It may not be necessary, however, to have recourse to the MPC to develop a workable interpretation of “purpose”. There is scope for the Court to interpret the “purpose” requirement broadly, and in a manner that minimises the divergence from customary international law. First, as a matter of evidentiary proof, where there is evidence that an accused had knowledge that his or her conduct would facilitate the commission of a crime, and nevertheless engaged in that conduct, the Court could infer that the accused acted for the purpose of facilitating the commission of that crime. Second, the Court could interpret the terms of Article 25(3)(c) as requiring only that facilitating the commission of a crime be a purpose of the accused’s conduct, but not the sole purpose. For example, evidence of a financial motive would not itself exclude a finding that the accused also acted for the purpose of facilitating the commission of a crime.
Regardless of the interpretation ultimately adopted by the Court, Article 25(3)(c) was not intended to reflect State practice and opinio juris and thus codify customary international law. Article 10 of the Rome Statute itself provides that its provisions should not “be interpreted as limiting or prejudicing in any way existing or developing rules of international law” for purposes other than cases directly before the Court. As David Scheffer, head of the U.S. delegation to the Rome Conference, has recently argued before the U.S. Ninth Circuit Court of Appeals, “[w]hile some other articles of the Rome Statute ended up reflecting customary international law, Article 25(3)(c) is not one of them.” [Scheffer Amicus Curiae Brief in John Doe v. Nestle, S.A., No. 10-56739, p. 9].
Yet ironically, in some instances, Article 25(3)(c) has been treated at the domestic level as if it were a reflection of customary international law. This has occurred in two ways: (i) through the direct incorporation of the Rome Statute (including Article 25) into domestic legislation by States implementing their obligations under the Statute; and (ii) where domestic courts improperly rely on Article 25 as a source of customary international law regarding individual criminal responsibility in their own jurisprudence (for example, in U.S. Alien Tort Statute litigation where reliance on Article 25(3)(c) is having a real and immediate impact on the scope of corporate liability for aiding and abetting international crimes) [Aziz v. Alcolac, Inc., 658 F.3d 388, 399–400 (4th Cir. 2011); Presbyterian Church of Sudan v. Talisman Energy, Inc., 582 F.3d 244, 259 (2d Cir. 2009)].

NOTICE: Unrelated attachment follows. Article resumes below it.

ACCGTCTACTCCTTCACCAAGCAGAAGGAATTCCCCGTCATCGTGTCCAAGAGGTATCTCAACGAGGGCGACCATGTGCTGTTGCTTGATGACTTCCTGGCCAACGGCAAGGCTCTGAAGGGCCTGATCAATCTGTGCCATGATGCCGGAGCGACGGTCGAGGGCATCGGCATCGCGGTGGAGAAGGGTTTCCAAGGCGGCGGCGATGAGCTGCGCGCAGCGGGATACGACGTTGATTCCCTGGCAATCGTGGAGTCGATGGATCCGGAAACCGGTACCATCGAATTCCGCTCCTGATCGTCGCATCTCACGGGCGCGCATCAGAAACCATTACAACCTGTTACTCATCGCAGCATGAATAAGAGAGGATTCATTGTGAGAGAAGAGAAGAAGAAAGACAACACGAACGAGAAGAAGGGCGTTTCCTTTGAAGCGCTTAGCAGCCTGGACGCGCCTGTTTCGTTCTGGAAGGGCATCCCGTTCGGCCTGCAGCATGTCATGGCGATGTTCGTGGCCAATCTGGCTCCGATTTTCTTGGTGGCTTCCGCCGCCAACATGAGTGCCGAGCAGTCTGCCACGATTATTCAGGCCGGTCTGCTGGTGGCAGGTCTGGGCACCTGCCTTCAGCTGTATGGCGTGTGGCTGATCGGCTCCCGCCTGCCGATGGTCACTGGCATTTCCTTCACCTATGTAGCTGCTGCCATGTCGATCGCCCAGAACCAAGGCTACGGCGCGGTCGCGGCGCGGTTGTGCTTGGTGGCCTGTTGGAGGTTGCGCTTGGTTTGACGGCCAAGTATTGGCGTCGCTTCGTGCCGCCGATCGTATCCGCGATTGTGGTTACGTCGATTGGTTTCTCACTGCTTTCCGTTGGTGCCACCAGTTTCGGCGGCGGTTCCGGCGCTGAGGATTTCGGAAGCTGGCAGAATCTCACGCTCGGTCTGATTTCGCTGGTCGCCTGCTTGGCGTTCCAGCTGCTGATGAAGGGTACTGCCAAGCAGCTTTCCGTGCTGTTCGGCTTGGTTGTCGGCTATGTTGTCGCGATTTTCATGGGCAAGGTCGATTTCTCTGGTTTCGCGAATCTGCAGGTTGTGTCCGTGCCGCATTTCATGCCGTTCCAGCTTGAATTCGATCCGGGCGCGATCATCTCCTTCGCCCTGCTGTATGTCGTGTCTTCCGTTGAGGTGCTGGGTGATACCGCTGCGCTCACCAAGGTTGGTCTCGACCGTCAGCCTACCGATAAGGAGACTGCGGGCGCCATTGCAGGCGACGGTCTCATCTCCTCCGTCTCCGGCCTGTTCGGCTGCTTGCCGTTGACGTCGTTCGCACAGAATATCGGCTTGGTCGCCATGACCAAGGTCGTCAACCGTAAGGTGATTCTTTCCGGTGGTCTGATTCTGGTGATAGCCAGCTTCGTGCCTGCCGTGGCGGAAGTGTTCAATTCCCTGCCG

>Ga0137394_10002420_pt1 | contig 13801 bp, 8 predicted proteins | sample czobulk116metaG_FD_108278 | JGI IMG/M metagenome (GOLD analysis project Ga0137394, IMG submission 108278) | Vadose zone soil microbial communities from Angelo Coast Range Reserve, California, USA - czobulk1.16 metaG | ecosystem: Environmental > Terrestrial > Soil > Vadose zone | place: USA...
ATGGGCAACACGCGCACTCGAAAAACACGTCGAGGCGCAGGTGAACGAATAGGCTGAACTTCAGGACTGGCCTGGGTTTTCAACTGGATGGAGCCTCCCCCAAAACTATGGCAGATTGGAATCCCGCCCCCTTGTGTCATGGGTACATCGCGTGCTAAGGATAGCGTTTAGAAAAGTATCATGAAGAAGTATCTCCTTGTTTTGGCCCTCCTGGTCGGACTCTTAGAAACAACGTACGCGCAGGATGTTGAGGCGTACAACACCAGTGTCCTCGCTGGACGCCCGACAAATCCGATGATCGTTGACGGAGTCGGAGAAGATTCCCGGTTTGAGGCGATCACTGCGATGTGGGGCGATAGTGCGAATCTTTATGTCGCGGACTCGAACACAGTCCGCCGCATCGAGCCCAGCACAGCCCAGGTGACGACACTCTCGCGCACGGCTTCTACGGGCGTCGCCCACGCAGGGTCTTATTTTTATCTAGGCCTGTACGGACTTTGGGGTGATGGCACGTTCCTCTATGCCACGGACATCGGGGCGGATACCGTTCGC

It would be wrong for States to limit their jurisdiction over international crimes in this way. Eschewing the recognised standard under customary international law in favour of the political compromise contained in Article 25(3)(c) would create an “impunity gap” which the Rome Statute’s principle of complementarity was designed to avoid. The very purpose of complementarity is that States maintain primary responsibility for prosecuting international crimes. It does not mean that the jurisdiction of States needs to mirror that of the ICC. The ICC was envisioned as an additional tool in the fight against impunity that would exercise jurisdiction over only those cases of most serious concern to the international community as a whole. States, however, can and should maintain the customary international law standard for aiding and abetting, so as to ensure that all parties who contribute to the commission of international crimes are held accountable.